Podcast: How winter sports athletes see the impacts of climate change first-hand

Olympic gold medalist Jessie Diggins (pictured) is one of many athletes on Team USA participating in the battle against climate change. (Usa Today Sports)

Each year, the effects of climate change become more and more apparent — especially if you know where to look.

For winter sports athletes traveling the globe in search of snow, those changes are impossible to ignore. Brock Crouch, a professional snowboarder from San Diego, saw this first-hand in 2018 when he was buried under an avalanche.

While Crouch miraculously survived the ordeal, many others aren't as lucky. Last winter, the U.S. recorded more avalanche fatalities than any other year in recorded history, and scientists say that weather variability caused by climate change is to blame for the increasing number of avalanches.

U.S. freeskier David Wise, the two-time reigning Olympic halfpipe gold medalist, has also seen the impact every year when he travels to Switzerland to train on a glacier in Saas-Fee. Glaciers are steadily receding, with a recent study finding that glaciers in the French Alps — not far from Saas-Fee — lost an average of 25 percent of their surface area between 2003 and 2015.

"I think the first time I came [to Saas-Fee] was 15 years ago and the glacier was almost down to the town," Wise said. "So I've been able to watch the glacier just recede."

In the latest episode of the "My New Favorite Olympian" podcast from NBC Sports (listen below), several winter sports athletes — Crouch, Wise and Jessie Diggins — recounted their experiences seeing climate change up close and shared what they're doing to make a difference in the fight against it.

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The effects of climate change could soon have a major impact on the Winter Olympics themselves. One study found that of the 21 cities that have hosted the Winter Games, nine of them might not be reliably cold enough by 2050 to ever host them again. That's why winter sports athletes have found it incumbent to demand action now.

After winning a gold medal at the last Winter Olympics, Diggins used her newfound platform to advocate for climate change legislation. Protect Our Winters, a nonprofit advocacy group founded by snowboarder Jeremy Jones, organizes trips to Capitol Hill for Winter Olympians to meet with members of Congress and urge them to take action on climate change, and Diggins participated in one of those trips shortly after the 2018 Games.

"It was very scary," she recalled on the podcast. "I remember really just being alarmed at how much my hands could sweat in a single day."

During a bipartisan Congressional briefing, Diggins passed around her gold medal, pointed to a chip in the top of it, and used it to make a point.

"You can replace a medal, you can make a new one," she said. "You always have that memory. But we have one planet. We have one shot. We can't screw this up. This is an irreplaceable item that affects everyone on the planet. And so it is important that we get this right with the time we have."

Diggins also encouraged her ski sponsor to prioritize sustainability. They've since pledged to offset the carbon from their athletes traveling to competitions and to make their own events carbon neutral or as close to it as possible.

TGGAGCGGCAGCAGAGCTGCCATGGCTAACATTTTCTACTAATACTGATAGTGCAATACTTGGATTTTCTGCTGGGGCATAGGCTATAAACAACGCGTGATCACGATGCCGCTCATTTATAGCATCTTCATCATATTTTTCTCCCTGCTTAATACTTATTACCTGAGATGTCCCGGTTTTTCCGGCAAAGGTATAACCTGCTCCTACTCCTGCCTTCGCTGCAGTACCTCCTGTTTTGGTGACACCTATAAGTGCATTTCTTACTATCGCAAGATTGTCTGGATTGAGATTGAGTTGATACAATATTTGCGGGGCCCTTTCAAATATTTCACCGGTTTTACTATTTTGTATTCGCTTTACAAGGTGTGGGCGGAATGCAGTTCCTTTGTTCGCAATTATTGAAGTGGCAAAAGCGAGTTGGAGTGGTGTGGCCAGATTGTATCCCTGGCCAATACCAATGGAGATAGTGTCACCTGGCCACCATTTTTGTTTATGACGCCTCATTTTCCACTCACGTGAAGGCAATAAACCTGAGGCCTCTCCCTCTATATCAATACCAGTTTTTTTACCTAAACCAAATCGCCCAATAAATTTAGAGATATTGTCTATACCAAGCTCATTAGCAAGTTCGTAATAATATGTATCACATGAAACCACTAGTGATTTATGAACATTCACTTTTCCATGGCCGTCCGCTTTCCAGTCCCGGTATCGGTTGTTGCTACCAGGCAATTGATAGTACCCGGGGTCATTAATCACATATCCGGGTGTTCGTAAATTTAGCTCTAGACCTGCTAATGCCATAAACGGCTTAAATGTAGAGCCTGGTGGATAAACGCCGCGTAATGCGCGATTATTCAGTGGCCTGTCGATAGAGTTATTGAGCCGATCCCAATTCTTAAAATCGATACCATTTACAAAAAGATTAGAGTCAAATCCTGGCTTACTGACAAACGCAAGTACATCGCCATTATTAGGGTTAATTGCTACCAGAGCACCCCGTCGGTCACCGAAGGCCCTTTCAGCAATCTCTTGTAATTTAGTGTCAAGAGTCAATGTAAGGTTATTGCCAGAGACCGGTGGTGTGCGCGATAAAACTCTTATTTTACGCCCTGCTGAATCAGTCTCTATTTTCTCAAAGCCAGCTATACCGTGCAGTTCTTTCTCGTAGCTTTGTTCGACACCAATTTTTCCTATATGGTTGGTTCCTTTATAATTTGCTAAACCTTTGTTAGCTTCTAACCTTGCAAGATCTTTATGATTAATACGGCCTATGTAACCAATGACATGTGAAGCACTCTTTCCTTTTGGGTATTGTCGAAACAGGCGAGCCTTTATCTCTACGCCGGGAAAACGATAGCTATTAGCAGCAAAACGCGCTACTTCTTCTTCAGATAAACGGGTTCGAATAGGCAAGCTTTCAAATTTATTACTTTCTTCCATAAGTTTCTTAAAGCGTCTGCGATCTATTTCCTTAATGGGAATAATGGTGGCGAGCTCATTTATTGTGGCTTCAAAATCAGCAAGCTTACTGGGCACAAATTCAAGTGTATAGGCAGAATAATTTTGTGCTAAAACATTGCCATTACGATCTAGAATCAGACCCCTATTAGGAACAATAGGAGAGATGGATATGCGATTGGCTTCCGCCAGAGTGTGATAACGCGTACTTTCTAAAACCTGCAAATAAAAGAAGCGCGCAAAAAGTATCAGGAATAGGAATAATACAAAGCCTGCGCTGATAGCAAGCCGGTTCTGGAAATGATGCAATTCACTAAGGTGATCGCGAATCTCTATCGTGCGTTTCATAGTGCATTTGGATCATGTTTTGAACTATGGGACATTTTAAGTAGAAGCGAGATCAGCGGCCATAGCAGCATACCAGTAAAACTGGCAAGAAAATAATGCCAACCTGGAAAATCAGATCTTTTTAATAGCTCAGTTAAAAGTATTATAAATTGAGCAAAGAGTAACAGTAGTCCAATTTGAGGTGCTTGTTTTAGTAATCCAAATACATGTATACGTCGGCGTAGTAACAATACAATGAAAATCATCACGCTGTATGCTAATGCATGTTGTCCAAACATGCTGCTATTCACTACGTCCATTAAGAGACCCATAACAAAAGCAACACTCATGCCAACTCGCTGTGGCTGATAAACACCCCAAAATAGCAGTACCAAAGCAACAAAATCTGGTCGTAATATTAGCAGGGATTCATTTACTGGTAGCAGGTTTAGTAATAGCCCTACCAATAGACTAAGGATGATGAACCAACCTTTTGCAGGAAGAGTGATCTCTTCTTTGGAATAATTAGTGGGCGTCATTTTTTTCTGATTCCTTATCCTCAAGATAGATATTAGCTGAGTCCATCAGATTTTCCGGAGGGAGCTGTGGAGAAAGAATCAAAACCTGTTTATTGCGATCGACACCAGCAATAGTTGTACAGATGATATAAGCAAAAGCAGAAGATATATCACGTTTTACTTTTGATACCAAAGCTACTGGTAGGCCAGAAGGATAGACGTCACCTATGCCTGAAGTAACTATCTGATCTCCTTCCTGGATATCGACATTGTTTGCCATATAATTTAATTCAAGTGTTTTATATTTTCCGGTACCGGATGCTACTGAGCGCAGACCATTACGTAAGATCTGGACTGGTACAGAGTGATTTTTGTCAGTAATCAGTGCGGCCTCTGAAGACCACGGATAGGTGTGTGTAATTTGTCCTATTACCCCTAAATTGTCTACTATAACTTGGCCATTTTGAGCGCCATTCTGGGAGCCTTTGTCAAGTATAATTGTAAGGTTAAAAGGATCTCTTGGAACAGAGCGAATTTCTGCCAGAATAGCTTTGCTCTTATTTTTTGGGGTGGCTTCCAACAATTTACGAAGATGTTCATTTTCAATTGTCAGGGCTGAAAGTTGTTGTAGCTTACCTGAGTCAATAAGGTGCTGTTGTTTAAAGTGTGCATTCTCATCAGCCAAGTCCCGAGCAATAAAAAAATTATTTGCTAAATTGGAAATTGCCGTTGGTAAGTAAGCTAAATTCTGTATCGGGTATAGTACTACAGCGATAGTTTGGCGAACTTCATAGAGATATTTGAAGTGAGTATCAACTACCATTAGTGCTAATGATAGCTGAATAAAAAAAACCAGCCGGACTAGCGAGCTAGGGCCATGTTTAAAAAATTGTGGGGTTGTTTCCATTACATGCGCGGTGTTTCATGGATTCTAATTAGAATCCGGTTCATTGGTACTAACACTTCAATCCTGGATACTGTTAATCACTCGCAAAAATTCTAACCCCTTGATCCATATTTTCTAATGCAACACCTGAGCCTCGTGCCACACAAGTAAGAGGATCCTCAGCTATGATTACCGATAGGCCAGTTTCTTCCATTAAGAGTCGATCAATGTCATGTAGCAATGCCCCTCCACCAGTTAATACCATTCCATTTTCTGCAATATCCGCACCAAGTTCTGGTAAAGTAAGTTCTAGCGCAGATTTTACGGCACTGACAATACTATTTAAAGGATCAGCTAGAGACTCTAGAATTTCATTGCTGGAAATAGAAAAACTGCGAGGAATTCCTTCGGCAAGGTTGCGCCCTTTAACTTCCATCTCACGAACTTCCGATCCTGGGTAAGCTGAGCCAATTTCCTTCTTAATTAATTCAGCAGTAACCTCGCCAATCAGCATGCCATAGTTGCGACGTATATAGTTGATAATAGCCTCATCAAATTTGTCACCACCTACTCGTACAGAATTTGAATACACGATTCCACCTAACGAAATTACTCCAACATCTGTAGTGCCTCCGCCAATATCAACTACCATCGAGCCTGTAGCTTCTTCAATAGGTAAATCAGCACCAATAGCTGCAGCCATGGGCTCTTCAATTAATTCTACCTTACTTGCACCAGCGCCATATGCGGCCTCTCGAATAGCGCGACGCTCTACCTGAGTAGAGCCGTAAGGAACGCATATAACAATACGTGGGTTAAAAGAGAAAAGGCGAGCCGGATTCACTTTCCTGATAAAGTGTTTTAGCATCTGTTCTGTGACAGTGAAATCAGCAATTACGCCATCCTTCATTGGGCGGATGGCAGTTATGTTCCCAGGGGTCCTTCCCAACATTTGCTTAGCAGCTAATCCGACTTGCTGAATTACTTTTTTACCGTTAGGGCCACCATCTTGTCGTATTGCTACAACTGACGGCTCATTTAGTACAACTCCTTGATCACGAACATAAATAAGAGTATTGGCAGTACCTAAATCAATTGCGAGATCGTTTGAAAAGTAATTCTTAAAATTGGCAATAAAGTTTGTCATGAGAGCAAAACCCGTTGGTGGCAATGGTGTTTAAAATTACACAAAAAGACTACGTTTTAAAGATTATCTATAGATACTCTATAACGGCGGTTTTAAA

As for David Wise, one of the ways he's combating climate change is by reducing his own environmental footprint. He and his family are working on creating a sustainable lifestyle that includes getting their food by growing it themselves or hunting it — with a bow — on his property in Nevada. His goal is to be completely off the grid within the next decade.

While that sort of lifestyle may seem out of reach for most people, Wise offered some practical advice for those seeking to become even just a little more sustainable.

"Start to make small changes to get a little bit better," he said. "There's a lot of really simple things that you can do that you don't even realize, like composting a lot better and [being] more meticulous about your recycling."

In order to get meaningful change enacted, advocates like Diggins and Wise know that there are still people out there skeptical about climate change, and they need to find ways to bring those people into the broader conversation.

"I understand that to accept we're in the spot we are right now is very scary, because it's acknowledging that we're in a bad spot, and sometimes it's easier to deny than to accept this reality," Diggins said. "But I think that the only way to fix it is to say, 'Look, we screwed up and we have to fix it. We're not perfect, but we're going to do everything we can.'"

Wise echoed the sentiment.

"It's really pretty simple at this point," he said. "I've seen the climate changing with my own two eyes. I'm only 31 years old, but in my lifetime, I've watched winters change drastically, so there is nothing left to deny the climate is changing. The question isn't whether it's changing or not, it's how fast is it going to change? And can we slow it down enough to keep things that [we] love to do in the wintertime?"

For the full story, listen to the podcast above. "My New Favorite Olympian" is the fourth season of the Sports Uncovered podcast from NBC Sports. New episodes drop every Wednesday and will introduce you to the most inspiring members of Team USA and the issues they champion. The series is hosted by eight-time Winter Olympic medalist Apolo Ohno and NBCLX storyteller Ngozi Ekeledo.